A complaint against Ebullio Capital Management has been upheld by the Financial Ombudsman Service (FOS), and the fund has been ordered to pay compensation of £150,000, the maximum allowable, plus 8% interest, according to documents made available to Finance Magnates.
The complainant, known as ‘Mr J’, claimed that Ebullio breached the terms of an investment by not redeeming his money after a 30-day notice.
Mr J initially invested $180,000 between April 2010 and April 2011 in the Ebullio Commodity Fund, later exchanged for a different fund, Ebullio Invest, in 2012, and then again to Ebullio Return Invest SPV in 2013.
In June 2014, Mr J gave 30-days notice of his intention to redeem the investment.
FOS Sides with Investor Against Ebullio
When Ebullio failed to reply, Mr J contacted the fund’s administrator, which is Ifina according to a source, and repeated his redemption request. Though it was initially approved by Ifina, it was stopped by Ebullio’s Board of Directors.
Ebullio’s response to the FOS stated that the investment was subject to a ‘lock in’ period, which would end in late September this year.
However, an FOS adjudicator found that based on company literature, early redemption was permitted monthly with a 30-day notice, subject to a 10.5% penalty, a penalty that Mr J accepted.
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The final decision from the FOS recommended that in order to resolve the complaint, Ebullio should pay the amount of the investment as at the end of June 2014 – about £225,000.
The maximum limit the FOS can tell a financial business to pay is £150,000, excluding interest and costs. The recommendation that Ebullio should pay the interest is intended to compensate Mr J for being deprived of the use of his money, according to the final decision.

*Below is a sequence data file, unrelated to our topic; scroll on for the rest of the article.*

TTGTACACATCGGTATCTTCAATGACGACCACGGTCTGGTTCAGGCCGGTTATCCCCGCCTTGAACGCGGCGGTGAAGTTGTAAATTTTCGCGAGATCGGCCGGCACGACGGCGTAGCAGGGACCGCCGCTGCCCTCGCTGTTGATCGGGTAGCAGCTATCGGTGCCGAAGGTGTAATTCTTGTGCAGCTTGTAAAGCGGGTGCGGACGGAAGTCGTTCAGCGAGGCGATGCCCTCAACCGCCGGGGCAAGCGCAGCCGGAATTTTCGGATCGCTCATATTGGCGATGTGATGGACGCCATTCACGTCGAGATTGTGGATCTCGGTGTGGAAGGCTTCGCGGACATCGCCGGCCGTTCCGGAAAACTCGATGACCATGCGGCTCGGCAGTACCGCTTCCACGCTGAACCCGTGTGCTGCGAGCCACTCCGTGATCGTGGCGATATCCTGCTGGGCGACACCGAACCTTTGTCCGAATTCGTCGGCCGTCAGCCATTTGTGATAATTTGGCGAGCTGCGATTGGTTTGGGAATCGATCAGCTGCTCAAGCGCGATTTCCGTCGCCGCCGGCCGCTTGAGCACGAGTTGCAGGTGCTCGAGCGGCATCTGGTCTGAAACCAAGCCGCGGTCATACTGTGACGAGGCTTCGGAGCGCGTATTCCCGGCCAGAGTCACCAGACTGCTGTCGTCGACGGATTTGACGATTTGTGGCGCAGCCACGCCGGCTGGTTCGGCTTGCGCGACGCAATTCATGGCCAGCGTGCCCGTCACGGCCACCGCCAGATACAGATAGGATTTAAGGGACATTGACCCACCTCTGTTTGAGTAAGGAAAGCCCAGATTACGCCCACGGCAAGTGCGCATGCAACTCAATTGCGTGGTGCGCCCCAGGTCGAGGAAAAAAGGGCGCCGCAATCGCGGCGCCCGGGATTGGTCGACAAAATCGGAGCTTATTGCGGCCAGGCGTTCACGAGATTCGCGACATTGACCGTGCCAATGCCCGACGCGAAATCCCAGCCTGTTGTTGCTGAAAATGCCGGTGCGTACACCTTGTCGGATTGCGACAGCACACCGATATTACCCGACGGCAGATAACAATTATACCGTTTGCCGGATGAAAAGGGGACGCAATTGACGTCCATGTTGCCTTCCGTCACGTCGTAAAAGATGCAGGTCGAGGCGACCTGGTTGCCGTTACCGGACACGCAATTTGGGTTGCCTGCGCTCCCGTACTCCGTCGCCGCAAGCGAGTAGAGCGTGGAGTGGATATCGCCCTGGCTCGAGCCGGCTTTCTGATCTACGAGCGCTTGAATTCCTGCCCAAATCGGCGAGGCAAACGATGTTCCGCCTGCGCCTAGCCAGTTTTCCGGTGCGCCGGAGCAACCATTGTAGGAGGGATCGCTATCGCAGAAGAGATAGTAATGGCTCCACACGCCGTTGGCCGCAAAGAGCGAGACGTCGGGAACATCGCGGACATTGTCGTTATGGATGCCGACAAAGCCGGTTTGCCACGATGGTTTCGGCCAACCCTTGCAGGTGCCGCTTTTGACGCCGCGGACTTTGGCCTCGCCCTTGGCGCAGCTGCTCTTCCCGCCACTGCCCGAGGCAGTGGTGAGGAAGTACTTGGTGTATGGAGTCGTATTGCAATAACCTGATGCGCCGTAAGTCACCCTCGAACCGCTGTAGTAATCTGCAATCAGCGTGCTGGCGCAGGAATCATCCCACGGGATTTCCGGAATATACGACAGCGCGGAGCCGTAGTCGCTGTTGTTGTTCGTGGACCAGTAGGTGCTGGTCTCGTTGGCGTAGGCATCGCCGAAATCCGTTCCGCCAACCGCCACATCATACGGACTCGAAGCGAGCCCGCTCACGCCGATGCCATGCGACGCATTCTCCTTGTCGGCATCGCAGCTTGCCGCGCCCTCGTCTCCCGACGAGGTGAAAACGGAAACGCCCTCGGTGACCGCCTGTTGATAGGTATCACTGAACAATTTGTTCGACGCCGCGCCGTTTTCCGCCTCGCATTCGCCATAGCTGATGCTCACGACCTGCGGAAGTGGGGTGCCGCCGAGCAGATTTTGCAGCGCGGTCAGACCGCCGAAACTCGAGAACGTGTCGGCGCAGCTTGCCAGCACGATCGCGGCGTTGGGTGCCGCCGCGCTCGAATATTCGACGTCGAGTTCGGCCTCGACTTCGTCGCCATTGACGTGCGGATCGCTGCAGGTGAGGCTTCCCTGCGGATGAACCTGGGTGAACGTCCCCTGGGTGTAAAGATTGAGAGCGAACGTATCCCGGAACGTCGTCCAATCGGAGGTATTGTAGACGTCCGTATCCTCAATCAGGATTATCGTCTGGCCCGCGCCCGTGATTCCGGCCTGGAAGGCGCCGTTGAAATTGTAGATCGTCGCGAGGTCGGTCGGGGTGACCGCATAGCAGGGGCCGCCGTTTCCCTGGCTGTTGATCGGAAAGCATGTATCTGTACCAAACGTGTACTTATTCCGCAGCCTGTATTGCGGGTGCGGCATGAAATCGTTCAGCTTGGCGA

The UK’s Financial Ombudsman Service is an independent public body set up by law to resolve individual disputes between consumers and businesses.
FOS Decision Adds to Existing Troubles
In a separate legal action, a former partner of the hedge fund is alleging that a negotiated severance package has not been paid. The trial is set for June this year at the County Court at Central London, according to a document made available to Finance Magnates.
The legal troubles come after the hedge fund announced it will cease to continue trading as an FCA-approved firm earlier this year. However, the company is still listed as authorised on the FCA register. At time of writing, the address listed for Ebullio on the FCA register, 33 Clarence Street in Southend-on-Sea, is currently up for rent and awards won by the firm can be seen still on shelves in one of the slide show photos.
Lars Steffensen, Founder and Executive Managing Partner of Ebullio, did not reply to requests for comment. Ebullio’s website is offline.
When contacted by email, a representative of Benjamin Capital ApS, a firm based in Denmark listed in Companies House as the only other current officer for Ebullio Capital Management, replied: “Benjamin Capital has been a passive investor in Ebullio Capital Management. We can unfortunately not assist you with any information as a matter of compliance policy.”
30 March Update: After publication of this article, Companies House information was updated with a filing dated 17 March, showing Benjamin Capital’s termination of appointment backdated to 15 January, 2016. Alexander Willson is now listed as a current officer, also backdated to 15 January, 2016 with the correspondence address listed as 33 Clarence Street in Southend-on-Sea. In addition, Ebullio’s status is listed as “Authorised – applied to cancel” on the FCA register.